And now the Canadian angle. Sarracenia purpurea gets its genus name from famed French naturalist and doctor Michel Sarrazin (1659 – 1734), who first described it after he emigrated to what was then New France in 1685. At the time, the plant was used as a treatment for smallpox, and its carnivorous nature wasn’t confirmed until Charles Darwin’s experiments in the 1860s and 1870s. As other relations turned up in North America (and, in the case of Heliamphora, in South America as well), Sarrazin’s name was also given to the whole family, the Sarraceniaceae. Sarrazin died without learning of S. purpurea‘s range and habits, but the purple pitcher plant became a favorite of a famed horticulture enthusiast of the end of the Nineteenth Century: Queen Victoria. She was so taken by the scrappy little plant and its beautiful flower that until Newfoundland entered Canadian Confederation in 1949, the back of the Newfoundland half-penny coin featured a purple pitcher by order of the queen. Even today, it remains the provincial flower of the province, partly because of its previous history, and partly because it’s one of the first plants to bloom in the province in spring. If you’ve ever visited Newfoundland and Labrador, especially in the very early spring, you’ll understand why this is such a big deal.
In a way, S. purpurea could be the Canadian national flower, too. It’s a natural survivor, low-key yet tenacious, humble yet possessed of a unique beauty. If that doesn’t describe every Canadian I’ve ever met, I don’t know what does.
And now an ongoing tribute to those working in the retail trenches today, with the best documentary about the worst shopping day of the year ever made…
Submitted with love and respect for my Jewish goth friends, as well as everyone else who ruptured themselves with laughter when this first aired nearly two decades ago. Any chance of turning this into a feature film?
And an extra from the incredible Rachel Bloom and her latest album:
And because everyone today is focusing on the obvious circus, let’s look instead at the reasons why I stay in Dallas. Namely, the music of several friends, all of whom make this place a lot more exciting.
And on other notes, for all of the hype about the fiftieth anniversary of Doctor Who on Friday, just keep in mind that we’re coming up on the fifteenth anniversary of the end of arguably one of the other best science fiction television shows, this coming November 25.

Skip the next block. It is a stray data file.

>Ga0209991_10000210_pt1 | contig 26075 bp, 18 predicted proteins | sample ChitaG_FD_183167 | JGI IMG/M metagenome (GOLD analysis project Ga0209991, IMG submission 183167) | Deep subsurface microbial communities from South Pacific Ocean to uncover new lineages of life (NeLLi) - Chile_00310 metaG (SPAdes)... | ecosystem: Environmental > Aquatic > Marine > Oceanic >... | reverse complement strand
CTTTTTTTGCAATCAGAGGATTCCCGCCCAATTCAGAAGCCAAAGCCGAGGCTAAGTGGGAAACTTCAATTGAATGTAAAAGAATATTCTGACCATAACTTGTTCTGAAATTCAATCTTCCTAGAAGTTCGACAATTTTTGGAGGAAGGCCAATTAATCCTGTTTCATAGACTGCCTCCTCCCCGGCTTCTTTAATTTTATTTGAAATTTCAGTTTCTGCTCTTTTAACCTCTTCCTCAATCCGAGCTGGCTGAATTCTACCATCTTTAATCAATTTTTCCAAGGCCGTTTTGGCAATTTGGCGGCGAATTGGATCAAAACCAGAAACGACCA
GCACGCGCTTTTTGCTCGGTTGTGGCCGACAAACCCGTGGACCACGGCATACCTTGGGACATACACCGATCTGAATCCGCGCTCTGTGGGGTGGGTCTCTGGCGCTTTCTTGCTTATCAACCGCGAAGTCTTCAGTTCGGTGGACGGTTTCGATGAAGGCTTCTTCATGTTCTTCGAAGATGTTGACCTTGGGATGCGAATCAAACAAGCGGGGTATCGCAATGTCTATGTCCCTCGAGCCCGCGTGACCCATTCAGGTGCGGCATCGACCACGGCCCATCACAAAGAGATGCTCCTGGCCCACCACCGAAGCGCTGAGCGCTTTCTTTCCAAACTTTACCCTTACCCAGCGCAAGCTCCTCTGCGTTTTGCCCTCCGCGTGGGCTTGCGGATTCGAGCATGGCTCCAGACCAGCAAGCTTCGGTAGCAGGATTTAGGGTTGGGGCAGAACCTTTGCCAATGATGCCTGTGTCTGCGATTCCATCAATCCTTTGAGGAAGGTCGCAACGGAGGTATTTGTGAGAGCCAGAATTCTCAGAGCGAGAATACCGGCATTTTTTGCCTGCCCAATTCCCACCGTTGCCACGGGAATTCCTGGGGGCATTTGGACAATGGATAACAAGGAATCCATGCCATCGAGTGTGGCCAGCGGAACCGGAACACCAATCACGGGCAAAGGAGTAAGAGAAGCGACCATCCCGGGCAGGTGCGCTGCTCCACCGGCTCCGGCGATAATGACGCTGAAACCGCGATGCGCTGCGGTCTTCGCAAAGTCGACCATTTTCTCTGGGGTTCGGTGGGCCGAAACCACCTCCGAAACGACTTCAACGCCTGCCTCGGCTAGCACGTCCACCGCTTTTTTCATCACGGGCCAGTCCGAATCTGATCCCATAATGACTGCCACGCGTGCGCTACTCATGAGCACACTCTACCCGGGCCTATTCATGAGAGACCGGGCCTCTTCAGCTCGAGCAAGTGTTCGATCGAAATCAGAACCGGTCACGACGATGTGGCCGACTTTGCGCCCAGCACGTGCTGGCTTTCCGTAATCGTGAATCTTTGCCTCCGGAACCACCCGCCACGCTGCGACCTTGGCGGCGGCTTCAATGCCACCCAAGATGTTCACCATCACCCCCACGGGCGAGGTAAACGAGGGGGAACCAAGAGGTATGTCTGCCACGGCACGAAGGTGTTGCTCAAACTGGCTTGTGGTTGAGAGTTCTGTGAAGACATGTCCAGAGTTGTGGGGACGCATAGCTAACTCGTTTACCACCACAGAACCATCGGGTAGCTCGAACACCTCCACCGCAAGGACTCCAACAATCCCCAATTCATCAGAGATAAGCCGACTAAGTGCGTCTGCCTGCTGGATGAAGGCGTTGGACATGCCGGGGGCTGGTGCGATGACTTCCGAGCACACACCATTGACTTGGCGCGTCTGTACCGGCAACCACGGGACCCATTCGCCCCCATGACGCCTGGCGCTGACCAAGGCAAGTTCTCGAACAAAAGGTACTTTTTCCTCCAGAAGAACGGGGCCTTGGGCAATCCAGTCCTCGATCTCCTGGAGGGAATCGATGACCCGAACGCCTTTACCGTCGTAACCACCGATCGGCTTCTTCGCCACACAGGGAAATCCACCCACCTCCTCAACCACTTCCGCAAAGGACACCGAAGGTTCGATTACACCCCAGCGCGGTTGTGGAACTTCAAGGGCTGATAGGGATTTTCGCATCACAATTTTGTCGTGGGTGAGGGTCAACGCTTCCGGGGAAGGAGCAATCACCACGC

And so the Sarracenia growing season ends. Last week’s surprise but not completely unexpected hard frost finally put paid to the taller growth in the Sarracenia pools, and they don’t have much longer until all of them go brown and die back. Considering the weather forecast for next week, with lows pushing freezing, we’ll get a classic Sarracenia autumn: lots of brilliant color as the traps die off, and then quiet until spring.
One of the benefits of the heightened color is that the insects still around are even more mesmerized by the coloration, and the plants have no problems taking advantage of the arthropod bounty. This way, the plants get one last boost of nitrogen and phosphorus before the winter sleep, and in anticipation of large and healthy blooms in March. More than at any other time during the growing season, this is when passing by a Sarracenia stand yields the odd sound of flying insects attempting to fly or climb out of the pitchers, only to have the shape of the pitchers produce a downdraft towards the depths every time they try to fly out. The pitchers also act as acoustic horns, so that angry buzzing travels a lot further than one would expect.
And what’s in the pitchers? This time of the year, it’s usually a combination of moths and bees, both attracted by the pitchers’ fluorescence under UV and by a particularly generous secretion of nectar along the lid and lip. This year was surprising, though, because a significant number of traps also caught at least one stink bug at a time. I don’t know if they were attracted by the nectar or the promise of a hiding spot, but there’s a satisfaction in knowing that next year’s stink bug population drops every time the plants feed.
A long while back, I accepted the idea that the classic “Renaissance Man” archetype is impossible. It wasn’t really possible during the period when the term was coined, but Thomas Jefferson and Georges Cuvier and Richard Owen could fake it. Even through the Eighteenth Century, an individual with a reasonable accumulation of knowledge on most subjects? Sure, if you were limited to concentrating on works in your native tongue and a smattering of references in three or four other languages. Today, there’s simply no way to be that much of a generalist. Any of the pure or applied sciences alone sees so much advancement in a year that standard print books on physics or palaeontology are hopelessly outdated by the time they see print six months after the author typed “-30-“, and now further education depends more on unlearning inaccurate or obsolete information picked up during earlier bouts of academia.